his brothers and sisters dethroned his father, seized the sovereign
power, and appointed them certain provinces of the universe
to administer in his name—Hera to rule with him as queen
above, Poseidon over the sea, Pluto over the nether world, Demeter
over the fruits of the earth, Hestia over social life of mankind;
to his dynasty all the powers in heaven and earth were more
or less related, descended from it and dependent on it; and
he himself was to the Greeks the symbol of the intelligence
which was henceforth to be the life and light of men, an idea
which is reflected in the name Jupiter given him by the Romans,
which means "father of the day"; he is represented
as having his throne in heaven, and as wielding a thunderbolt
in his right hand, in symbol of the jealousy with which he guards
the order of the world established under him as chief.
Zeuss, Johann Kaspar,
great Celtic scholar, and the founder of Celtic philology, born
at Voghtendorf, in Upper Franconia, professor at Bamberg; his
great work, "Grammatica Celtica" (1806-1856).
Zeuxis, famous Greek painter,
born at Heraclea, and who flourished from 420 B.C. to the close
of the century; was unrivalled in rendering types of sensuous,
specially female, beauty, and his principal works are his pictures
of "Helen," "Zeus Enthroned," "The
Infant Hercules Strangling the Serpent"; he is said to
have given away several of his works rather than sell them,
as no price could pay him for them.
Zidon, an ancient town of Phoenicia,
20 m. N. of Tyre, and the original capital.
Ziethen, Johann Joachim
von, Prussian general, born in Russia; entered the army
at the age of 15, served as a cavalry officer under Frederick
the Great, was one of the greatest of his generals, became his
personal friend, and contributed to a great many of his victories,
all of which he lived through, spending his days thereafter
in quiet retirement at Berlin in favour with the people and
in honour to the last with the king; is described by Carlyle
at 45 as "beautiful" to him, though with "face
one of the coarsest," but "face thrice-honest, intricately
ploughed with thoughts which are well kept silent (the thoughts
indeed being themselves mostly inarticulate, thoughts of a simple-hearted,
much-enduring, hot-tempered son of iron and oatmeal); decidedly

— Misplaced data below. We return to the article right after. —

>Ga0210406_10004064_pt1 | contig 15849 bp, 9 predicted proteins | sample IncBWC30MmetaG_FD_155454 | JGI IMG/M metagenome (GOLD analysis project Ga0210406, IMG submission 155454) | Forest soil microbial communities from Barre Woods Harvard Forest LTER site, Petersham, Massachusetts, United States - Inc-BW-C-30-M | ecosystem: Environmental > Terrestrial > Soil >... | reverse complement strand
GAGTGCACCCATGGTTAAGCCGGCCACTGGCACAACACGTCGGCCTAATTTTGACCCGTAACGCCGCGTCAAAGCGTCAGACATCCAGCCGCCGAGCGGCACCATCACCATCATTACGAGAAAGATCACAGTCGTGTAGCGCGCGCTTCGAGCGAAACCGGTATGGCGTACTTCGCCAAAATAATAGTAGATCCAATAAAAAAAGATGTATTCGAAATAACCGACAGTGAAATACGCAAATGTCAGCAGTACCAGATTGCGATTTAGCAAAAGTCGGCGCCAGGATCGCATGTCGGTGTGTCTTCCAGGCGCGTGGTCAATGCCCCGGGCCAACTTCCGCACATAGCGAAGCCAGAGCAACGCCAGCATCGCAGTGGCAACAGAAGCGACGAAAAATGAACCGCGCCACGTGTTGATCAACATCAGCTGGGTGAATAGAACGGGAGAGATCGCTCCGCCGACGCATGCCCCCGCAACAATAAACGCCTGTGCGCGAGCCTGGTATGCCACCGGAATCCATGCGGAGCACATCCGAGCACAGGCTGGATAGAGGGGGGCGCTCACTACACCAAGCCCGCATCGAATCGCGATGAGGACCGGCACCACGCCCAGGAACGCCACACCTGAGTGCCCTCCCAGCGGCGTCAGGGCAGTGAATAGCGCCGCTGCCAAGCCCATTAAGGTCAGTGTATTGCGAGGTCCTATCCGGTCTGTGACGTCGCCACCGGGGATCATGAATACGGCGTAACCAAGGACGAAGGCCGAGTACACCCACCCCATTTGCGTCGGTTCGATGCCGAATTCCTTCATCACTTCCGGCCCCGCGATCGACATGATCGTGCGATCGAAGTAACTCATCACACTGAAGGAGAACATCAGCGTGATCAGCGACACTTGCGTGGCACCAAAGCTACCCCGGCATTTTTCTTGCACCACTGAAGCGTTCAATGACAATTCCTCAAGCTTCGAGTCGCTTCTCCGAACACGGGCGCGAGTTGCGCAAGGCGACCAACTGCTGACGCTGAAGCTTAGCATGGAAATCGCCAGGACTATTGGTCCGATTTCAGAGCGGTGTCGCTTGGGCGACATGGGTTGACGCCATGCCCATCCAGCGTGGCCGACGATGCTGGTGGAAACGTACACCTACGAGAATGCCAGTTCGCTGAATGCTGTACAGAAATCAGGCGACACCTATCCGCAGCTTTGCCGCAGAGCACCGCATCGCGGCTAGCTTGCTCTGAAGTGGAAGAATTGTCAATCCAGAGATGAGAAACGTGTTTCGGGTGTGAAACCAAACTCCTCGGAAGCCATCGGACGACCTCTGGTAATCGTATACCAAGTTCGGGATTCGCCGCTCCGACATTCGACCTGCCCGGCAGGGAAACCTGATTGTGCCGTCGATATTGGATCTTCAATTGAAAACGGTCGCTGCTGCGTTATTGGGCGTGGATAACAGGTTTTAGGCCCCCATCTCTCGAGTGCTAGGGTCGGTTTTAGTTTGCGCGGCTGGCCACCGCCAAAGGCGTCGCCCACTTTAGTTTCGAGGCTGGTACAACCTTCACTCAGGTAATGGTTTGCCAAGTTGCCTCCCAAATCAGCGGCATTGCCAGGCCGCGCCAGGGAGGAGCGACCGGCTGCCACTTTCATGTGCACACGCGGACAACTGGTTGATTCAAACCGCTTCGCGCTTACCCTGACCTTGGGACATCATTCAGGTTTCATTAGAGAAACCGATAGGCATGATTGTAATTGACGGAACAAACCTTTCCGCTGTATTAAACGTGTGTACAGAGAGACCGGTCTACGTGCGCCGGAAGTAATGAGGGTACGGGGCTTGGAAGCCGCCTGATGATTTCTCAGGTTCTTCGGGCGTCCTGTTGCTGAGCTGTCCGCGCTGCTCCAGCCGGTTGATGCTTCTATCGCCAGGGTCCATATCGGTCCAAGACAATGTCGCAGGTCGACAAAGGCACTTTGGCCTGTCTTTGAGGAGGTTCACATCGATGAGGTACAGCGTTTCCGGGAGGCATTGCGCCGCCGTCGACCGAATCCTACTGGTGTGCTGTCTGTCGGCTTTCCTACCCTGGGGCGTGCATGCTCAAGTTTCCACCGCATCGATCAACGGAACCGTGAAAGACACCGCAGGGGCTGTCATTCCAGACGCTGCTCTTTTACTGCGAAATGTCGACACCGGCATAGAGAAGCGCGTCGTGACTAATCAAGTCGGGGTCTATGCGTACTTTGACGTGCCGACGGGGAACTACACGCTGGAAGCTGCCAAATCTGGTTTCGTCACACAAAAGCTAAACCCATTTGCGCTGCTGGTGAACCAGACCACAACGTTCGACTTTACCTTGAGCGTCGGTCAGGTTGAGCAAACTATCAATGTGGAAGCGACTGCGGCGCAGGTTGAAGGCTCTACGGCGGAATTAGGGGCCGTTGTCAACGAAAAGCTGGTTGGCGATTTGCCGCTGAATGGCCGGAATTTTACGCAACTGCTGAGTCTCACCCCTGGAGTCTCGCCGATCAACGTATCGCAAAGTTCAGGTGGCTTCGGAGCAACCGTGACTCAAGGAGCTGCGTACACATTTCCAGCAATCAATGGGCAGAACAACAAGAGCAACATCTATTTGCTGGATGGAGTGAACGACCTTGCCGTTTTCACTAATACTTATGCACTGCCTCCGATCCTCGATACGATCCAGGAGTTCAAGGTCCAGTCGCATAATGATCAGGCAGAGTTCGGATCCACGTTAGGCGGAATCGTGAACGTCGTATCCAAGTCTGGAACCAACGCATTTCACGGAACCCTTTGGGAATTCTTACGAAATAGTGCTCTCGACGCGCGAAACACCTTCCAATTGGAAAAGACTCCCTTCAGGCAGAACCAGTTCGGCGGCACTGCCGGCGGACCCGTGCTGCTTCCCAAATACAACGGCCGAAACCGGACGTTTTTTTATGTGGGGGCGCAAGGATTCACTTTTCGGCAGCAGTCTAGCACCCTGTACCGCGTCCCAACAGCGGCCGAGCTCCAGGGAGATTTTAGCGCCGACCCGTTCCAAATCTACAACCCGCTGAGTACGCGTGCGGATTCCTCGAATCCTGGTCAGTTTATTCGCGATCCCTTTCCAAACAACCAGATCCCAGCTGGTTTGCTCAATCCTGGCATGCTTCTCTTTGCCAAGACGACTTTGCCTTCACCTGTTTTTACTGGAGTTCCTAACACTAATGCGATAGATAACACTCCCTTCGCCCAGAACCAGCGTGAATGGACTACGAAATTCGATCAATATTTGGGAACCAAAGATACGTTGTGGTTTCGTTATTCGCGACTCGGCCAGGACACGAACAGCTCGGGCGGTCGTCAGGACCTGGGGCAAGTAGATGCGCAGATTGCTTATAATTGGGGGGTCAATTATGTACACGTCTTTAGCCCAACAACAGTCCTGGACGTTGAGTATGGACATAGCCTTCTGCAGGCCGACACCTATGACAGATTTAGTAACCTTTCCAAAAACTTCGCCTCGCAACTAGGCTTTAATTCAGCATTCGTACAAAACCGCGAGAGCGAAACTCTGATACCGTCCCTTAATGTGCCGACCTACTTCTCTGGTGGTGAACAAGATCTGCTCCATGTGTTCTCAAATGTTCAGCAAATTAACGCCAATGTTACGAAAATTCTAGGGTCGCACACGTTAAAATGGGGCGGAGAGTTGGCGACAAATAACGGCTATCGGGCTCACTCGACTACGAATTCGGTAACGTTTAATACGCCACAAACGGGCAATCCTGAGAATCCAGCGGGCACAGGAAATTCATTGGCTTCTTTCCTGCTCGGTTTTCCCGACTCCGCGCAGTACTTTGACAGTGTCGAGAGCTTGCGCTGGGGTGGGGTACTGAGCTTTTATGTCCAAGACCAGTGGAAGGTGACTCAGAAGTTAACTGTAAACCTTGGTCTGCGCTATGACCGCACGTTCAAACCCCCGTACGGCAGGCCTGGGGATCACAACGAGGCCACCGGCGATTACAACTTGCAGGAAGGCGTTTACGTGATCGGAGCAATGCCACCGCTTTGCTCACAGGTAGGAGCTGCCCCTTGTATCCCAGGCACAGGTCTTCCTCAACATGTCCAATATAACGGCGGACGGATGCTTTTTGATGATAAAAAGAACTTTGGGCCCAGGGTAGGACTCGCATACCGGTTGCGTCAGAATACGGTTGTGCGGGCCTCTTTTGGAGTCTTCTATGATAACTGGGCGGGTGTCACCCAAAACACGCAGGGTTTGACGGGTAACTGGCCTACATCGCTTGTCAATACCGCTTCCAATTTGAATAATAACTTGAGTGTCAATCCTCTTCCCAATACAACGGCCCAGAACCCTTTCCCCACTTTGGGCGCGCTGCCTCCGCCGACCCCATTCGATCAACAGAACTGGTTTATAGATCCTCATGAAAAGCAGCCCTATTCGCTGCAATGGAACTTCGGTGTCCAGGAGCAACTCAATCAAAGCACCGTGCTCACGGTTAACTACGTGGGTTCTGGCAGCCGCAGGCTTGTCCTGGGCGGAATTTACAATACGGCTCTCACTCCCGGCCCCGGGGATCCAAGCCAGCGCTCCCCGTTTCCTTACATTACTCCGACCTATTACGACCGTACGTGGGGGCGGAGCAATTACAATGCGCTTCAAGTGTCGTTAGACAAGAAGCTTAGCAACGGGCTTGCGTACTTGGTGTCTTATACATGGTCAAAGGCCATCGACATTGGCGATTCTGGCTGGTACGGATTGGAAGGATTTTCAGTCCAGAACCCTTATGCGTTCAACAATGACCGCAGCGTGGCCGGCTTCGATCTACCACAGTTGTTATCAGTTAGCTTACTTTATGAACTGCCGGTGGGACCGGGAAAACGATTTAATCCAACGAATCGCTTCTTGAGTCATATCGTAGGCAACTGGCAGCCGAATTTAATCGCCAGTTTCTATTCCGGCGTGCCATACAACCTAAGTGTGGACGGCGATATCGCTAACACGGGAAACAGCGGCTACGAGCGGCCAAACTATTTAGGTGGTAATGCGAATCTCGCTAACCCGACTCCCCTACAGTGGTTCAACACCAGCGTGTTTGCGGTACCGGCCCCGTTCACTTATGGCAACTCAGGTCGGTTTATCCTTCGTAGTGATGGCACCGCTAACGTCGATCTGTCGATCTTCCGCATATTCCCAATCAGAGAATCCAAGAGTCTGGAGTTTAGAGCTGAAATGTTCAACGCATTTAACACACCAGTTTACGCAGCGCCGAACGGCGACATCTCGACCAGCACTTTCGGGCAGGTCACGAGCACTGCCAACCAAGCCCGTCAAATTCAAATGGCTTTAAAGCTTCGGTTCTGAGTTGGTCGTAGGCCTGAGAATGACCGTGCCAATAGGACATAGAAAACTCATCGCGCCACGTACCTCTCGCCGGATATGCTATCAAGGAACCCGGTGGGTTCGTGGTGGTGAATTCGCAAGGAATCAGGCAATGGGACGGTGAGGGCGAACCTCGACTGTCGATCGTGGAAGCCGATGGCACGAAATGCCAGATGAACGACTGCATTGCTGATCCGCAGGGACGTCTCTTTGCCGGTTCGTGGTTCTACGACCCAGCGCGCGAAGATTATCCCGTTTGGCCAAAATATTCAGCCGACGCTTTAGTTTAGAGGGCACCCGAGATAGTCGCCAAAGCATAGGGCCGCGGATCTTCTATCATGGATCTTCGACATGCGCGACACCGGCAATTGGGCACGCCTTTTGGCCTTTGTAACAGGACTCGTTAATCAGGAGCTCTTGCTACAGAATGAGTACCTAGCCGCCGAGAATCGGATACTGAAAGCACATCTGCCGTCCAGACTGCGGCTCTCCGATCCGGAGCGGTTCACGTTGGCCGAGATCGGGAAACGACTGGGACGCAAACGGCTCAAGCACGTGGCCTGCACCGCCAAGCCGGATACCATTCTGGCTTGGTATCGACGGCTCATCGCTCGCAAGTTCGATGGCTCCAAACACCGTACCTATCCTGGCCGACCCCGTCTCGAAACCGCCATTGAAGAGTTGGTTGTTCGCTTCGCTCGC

rather likeable" (1699-1786). See
Zig, a giant cock in the
Talmud (q. v.), which stands
with its foot on the earth, touches heaven with its head, and
when it spreads its wings causes a total eclipse of the sun.
Zillerthal, a valley in the
Tyrol, watered by the Ziller, an affluent of the Inn, some 400
of the inhabitants of which were in 1837 obliged to seek a home
elsewhere because of their opposition to the practice of auricular
confession, and which they found near Liegnitz, in Prussian
Zimbabye, a remarkable ruin
in Mashonaland, the remains apparently of some enterprising
colony of nature-worshippers that settled there in ancient times,
in the interest of trade presumably.
Zimmermann, Johan Georg
von, Swiss physician, born at Brugg, in the canton of
Bern; studied at Göttingen, became the friend of
Haller (q. v.), and settled
down to practice in his native town, where he continued 16 years,
very successful both in medicine and literature, but "tormented
with hypochondria," and wrote his book on "Solitude,"
which was translated into every European language; wrote also
on "Medical Experiences," a famed book in its day
too, also on "National Pride," and became "famed
throughout the universe"; attended Frederick the Great
on his deathbed, and wrote an unwise book about him, "a
poor puddle of calumnies and credulities" (1728-1795).
For insight into the man and his ways see
a curious record.
Zindikites, a Mohammedan
heretical sect, who disbelieve in Allah, and deny the resurrection
and a future life.
Zinzendorf, a German
count, born in Dresden; studied at Wittenberg, came under the
influence of the Pietist Spener, gave himself up to evangelical
labours, and established a religious community on his estate
at Herrnhut, in Saxony, consisting chiefly of a body of Moravian
Brethren, who had been driven out of Bohemia and Moravia on
account of their religious opinions, and were called Herrnhuters,
of which he became one of the leaders and chief apostles, labouring